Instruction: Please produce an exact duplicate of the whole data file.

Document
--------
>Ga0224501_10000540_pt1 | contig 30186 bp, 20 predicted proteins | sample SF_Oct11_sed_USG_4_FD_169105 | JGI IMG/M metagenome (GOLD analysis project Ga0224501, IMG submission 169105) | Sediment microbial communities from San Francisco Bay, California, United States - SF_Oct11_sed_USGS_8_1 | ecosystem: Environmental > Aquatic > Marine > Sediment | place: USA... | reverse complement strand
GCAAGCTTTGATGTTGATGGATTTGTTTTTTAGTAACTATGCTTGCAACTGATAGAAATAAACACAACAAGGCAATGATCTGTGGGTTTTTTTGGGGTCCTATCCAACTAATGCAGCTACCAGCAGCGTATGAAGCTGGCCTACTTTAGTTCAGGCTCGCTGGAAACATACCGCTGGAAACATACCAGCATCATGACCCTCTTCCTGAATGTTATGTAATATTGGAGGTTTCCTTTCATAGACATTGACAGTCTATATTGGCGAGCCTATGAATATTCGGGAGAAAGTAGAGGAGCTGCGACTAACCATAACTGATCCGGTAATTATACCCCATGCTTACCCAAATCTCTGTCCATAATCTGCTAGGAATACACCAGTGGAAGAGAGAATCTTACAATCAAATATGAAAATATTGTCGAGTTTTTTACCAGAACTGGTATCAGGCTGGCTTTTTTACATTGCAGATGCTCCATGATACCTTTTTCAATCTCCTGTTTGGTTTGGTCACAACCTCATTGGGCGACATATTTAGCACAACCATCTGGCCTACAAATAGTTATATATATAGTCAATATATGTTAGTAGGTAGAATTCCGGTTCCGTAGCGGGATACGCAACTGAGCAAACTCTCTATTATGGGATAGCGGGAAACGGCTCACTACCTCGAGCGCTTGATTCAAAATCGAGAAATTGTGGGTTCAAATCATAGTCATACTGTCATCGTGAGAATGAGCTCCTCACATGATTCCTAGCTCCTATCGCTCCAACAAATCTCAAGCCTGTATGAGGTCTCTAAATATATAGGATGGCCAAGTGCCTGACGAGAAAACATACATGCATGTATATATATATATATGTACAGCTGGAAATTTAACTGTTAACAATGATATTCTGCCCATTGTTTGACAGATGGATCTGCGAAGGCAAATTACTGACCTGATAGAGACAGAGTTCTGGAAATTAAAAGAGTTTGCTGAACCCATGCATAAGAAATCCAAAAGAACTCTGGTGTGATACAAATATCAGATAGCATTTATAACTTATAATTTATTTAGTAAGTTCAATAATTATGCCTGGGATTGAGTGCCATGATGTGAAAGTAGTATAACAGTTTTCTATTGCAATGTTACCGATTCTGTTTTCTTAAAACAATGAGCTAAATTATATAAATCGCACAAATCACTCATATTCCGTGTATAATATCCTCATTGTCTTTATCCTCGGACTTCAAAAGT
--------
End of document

>Ga0224501_10000540_pt1 | contig 30186 bp, 20 predicted proteins | sample SF_Oct11_sed_USG_4_FD_169105 | JGI IMG/M metagenome (GOLD analysis project Ga0224501, IMG submission 169105) | Sediment microbial communities from San Francisco Bay, California, United States - SF_Oct11_sed_USGS_8_1 | ecosystem: Environmental > Aquatic > Marine > Sediment | place: USA... | reverse complement strand
GCAAGCTTTGATGTTGATGGATTTGTTTTTTAGTAACTATGCTTGCAACTGATAGAAATAAACACAACAAGGCAATGATCTGTGGGTTTTTTTGGGGTCCTATCCAACTAATGCAGCTACCAGCAGCGTATGAAGCTGGCCTACTTTAGTTCAGGCTCGCTGGAAACATACCGCTGGAAACATACCAGCATCATGACCCTCTTCCTGAATGTTATGTAATATTGGAGGTTTCCTTTCATAGACATTGACAGTCTATATTGGCGAGCCTATGAATATTCGGGAGAAAGTAGAGGAGCTGCGACTAACCATAACTGATCCGGTAATTATACCCCATGCTTACCCAAATCTCTGTCCATAATCTGCTAGGAATACACCAGTGGAAGAGAGAATCTTACAATCAAATATGAAAATATTGTCGAGTTTTTTACCAGAACTGGTATCAGGCTGGCTTTTTTACATTGCAGATGCTCCATGATACCTTTTTCAATCTCCTGTTTGGTTTGGTCACAACCTCATTGGGCGACATATTTAGCACAACCATCTGGCCTACAAATAGTTATATATATAGTCAATATATGTTAGTAGGTAGAATTCCGGTTCCGTAGCGGGATACGCAACTGAGCAAACTCTCTATTATGGGATAGCGGGAAACGGCTCACTACCTCGAGCGCTTGATTCAAAATCGAGAAATTGTGGGTTCAAATCATAGTCATACTGTCATCGTGAGAATGAGCTCCTCACATGATTCCTAGCTCCTATCGCTCCAACAAATCTCAAGCCTGTATGAGGTCTCTAAATATATAGGATGGCCAAGTGCCTGACGAGAAAACATACATGCATGTATATATATATATATGTACAGCTGGAAATTTAACTGTTAACAATGATATTCTGCCCATTGTTTGACAGATGGATCTGCGAAGGCAAATTACTGACCTGATAGAGACAGAGTTCTGGAAATTAAAAGAGTTTGCTGAACCCATGCATAAGAAATCCAAAAGAACTCTGGTGTGATACAAATATCAGATAGCATTTATAACTTATAATTTATTTAGTAAGTTCAATAATTATGCCTGGGATTGAGTGCCATGATGTGAAAGTAGTATAACAGTTTTCTATTGCAATGTTACCGATTCTGTTTTCTTAAAACAATGAGCTAAATTATATAAATCGCACAAATCACTCATATTCCGTGTATAATATCCTCATTGTCTTTATCCTCGGACTTCAAAAGT